Tax debt is any taxes that you owe to the IRS after the filing deadline. It does not matter if you filed your tax return before the filing deadline and paid a partial amount of your tax bill. The remaining balance will still be considered tax debt.
How tax debt increases with time
Unpaid taxes always attract penalty. The IRS usually charges a 0.5% penalty on the total tax debt amount for failure to pay. At most, the IRS can charge 25% penalty on the total tax debt amount. Each month, the IRS charges not only penalty on tax debt, but also interest on the total tax debt. As the total tax debt increases each month due to penalty and interest, over time, it can grow into a significant amount.
IRS collection actions on tax debt
When the IRS discovers that you owe taxes, they will first file a substitute tax return on your behalf to determine your tax liability. After they have estimated how much you owe in taxes, they will send you a notice informing you about the amount of taxes you owe and how to pay.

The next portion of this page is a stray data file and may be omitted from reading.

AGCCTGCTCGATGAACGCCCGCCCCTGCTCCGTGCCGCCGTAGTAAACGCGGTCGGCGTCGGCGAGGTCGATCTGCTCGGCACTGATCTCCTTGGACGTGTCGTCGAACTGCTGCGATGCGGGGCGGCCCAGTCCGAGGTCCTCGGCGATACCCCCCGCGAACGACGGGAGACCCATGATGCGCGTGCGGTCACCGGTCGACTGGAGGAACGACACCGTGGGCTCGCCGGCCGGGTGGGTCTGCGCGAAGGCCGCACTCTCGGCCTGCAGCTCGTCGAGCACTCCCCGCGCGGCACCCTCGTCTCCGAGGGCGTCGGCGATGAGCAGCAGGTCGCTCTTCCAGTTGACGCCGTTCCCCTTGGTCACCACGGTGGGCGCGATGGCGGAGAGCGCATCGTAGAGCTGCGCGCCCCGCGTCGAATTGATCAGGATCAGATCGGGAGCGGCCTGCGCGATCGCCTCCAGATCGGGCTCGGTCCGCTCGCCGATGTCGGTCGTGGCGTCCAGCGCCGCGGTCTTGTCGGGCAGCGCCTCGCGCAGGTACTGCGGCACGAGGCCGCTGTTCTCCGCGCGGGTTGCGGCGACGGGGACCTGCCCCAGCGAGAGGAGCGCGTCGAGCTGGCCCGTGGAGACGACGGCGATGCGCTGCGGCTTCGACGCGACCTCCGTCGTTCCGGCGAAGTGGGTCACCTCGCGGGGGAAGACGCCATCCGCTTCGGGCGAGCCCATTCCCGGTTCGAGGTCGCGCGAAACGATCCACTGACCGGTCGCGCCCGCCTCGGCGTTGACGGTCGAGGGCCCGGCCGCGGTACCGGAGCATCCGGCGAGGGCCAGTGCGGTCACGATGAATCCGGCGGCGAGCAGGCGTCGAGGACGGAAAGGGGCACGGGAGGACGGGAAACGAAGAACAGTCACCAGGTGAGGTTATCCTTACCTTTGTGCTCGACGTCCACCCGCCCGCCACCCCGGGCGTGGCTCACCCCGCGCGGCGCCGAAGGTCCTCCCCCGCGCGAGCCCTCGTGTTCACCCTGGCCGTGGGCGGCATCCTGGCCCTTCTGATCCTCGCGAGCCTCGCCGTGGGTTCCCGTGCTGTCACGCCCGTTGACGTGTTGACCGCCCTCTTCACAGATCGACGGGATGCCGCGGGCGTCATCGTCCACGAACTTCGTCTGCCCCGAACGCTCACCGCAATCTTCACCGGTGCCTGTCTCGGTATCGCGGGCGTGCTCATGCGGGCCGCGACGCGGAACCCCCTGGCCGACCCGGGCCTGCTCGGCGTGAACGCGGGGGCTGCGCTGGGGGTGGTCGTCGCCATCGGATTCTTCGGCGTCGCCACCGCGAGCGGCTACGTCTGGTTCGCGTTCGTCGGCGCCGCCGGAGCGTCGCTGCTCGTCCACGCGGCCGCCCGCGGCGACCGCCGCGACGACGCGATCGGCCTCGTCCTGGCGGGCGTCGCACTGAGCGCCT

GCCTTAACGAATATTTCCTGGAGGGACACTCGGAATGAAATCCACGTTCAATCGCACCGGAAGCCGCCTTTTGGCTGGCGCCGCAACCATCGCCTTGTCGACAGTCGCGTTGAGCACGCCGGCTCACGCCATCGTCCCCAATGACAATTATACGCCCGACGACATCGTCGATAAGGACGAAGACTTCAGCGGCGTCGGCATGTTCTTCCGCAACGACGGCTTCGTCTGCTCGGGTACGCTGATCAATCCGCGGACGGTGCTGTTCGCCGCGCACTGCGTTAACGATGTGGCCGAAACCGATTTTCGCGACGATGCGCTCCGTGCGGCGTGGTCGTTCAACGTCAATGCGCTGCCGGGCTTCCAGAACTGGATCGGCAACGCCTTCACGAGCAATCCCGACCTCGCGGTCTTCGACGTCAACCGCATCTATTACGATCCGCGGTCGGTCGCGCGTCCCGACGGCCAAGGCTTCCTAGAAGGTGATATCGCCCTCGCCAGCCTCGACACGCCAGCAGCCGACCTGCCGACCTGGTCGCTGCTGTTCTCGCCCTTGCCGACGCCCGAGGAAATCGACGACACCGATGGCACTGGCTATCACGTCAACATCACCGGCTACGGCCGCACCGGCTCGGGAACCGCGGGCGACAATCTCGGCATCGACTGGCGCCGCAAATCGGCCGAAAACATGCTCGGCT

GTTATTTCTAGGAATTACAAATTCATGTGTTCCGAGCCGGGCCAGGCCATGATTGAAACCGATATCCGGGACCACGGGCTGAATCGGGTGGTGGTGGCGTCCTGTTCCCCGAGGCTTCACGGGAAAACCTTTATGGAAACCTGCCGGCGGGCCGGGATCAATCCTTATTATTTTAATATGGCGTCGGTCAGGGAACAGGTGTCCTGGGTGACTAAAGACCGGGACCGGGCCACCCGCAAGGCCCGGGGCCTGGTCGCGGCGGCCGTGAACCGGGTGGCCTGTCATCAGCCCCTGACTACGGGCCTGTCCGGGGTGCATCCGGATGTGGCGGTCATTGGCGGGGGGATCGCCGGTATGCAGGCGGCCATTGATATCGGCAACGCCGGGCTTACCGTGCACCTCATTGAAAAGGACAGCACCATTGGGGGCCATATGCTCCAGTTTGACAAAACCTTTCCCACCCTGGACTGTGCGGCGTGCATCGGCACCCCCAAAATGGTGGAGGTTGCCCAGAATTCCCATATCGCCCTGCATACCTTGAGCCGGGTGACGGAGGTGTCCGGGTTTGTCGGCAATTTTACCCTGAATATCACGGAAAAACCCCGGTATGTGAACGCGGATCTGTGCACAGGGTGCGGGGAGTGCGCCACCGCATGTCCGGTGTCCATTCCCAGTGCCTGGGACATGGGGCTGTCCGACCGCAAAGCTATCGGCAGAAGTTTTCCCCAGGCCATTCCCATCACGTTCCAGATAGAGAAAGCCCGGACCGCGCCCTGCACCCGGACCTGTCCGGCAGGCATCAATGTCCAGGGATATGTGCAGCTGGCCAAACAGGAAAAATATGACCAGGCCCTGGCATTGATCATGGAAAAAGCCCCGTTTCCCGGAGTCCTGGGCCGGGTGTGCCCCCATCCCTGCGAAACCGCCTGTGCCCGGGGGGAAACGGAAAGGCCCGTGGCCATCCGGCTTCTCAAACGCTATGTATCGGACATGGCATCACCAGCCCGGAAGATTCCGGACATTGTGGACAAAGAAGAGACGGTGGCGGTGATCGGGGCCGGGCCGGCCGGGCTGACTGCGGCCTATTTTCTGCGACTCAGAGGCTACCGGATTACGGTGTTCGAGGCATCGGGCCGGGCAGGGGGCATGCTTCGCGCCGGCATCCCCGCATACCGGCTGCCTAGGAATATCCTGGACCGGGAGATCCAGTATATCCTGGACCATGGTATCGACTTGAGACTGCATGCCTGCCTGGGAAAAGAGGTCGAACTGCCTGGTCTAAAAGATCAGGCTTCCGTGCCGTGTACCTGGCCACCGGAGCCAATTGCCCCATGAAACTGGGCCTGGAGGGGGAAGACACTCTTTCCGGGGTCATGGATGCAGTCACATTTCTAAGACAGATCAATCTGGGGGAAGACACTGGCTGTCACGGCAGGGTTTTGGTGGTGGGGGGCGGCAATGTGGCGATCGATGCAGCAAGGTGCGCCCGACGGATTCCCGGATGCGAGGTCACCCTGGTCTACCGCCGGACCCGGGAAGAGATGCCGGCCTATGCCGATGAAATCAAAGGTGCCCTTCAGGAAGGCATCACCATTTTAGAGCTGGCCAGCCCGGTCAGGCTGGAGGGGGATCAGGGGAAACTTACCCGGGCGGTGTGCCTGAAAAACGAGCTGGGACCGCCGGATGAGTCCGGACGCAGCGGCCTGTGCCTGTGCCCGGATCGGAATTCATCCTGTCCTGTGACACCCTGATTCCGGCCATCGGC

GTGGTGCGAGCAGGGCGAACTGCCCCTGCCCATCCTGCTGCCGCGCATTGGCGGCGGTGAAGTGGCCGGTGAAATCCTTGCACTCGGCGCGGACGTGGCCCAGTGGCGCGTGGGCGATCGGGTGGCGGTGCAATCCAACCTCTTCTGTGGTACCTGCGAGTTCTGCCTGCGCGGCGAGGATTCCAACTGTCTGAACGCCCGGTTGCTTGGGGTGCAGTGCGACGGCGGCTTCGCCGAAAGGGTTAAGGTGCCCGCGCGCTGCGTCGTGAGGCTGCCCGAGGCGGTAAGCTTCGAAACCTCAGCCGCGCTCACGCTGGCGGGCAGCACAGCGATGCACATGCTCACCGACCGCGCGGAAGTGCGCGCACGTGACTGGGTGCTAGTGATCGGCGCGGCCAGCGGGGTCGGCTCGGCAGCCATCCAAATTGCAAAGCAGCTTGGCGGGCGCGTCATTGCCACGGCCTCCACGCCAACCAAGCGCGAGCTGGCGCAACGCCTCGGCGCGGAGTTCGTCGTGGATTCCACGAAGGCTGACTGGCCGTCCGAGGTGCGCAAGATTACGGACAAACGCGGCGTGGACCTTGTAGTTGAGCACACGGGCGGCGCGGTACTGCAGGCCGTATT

Remember that the IRS will not inform you about tax debt reduction, penalty reduction or removal, or other methods of reducing your tax debt amount. The IRS also does not include the deductions or credits that you qualify for when estimating your tax liability. Therefore, it is vital that you prepare your case preferably with the help of a tax resolution professional before responding to the IRS notice(s).
You can file your own tax return with the deductions you qualify for even after the IRS has filed a substitute tax return. You may also qualify to pay less in tax debt using penalty abatement, tax debt reduction plans, and other relief programs.
After sending notices regarding the payment of tax debt, the IRS proceeds to the seizure the properties and/or assets of the taxpayer under debt. The IRS has the power to garnish a taxpayer’s wages and to levy their financial accounts, seizing up to the total about of taxes owed. The IRS may also place a federal tax lien to inform other creditors of the IRS’ legal right to a taxpayer’s assets and properties. Federal tax liens are public record and can seriously damage a taxpayer’s credit.
Consult a Tax Resolution Professional!
If you cannot pay your tax debt in full in a single payment, consult a tax resolution professional to explore payment plans and relief programs of the IRS to achieve the most beneficial resolution for you.
Tax debt is only scary when you do not know how to manage it. I will gladly answer questions about tax debts relief and representation before the IRS.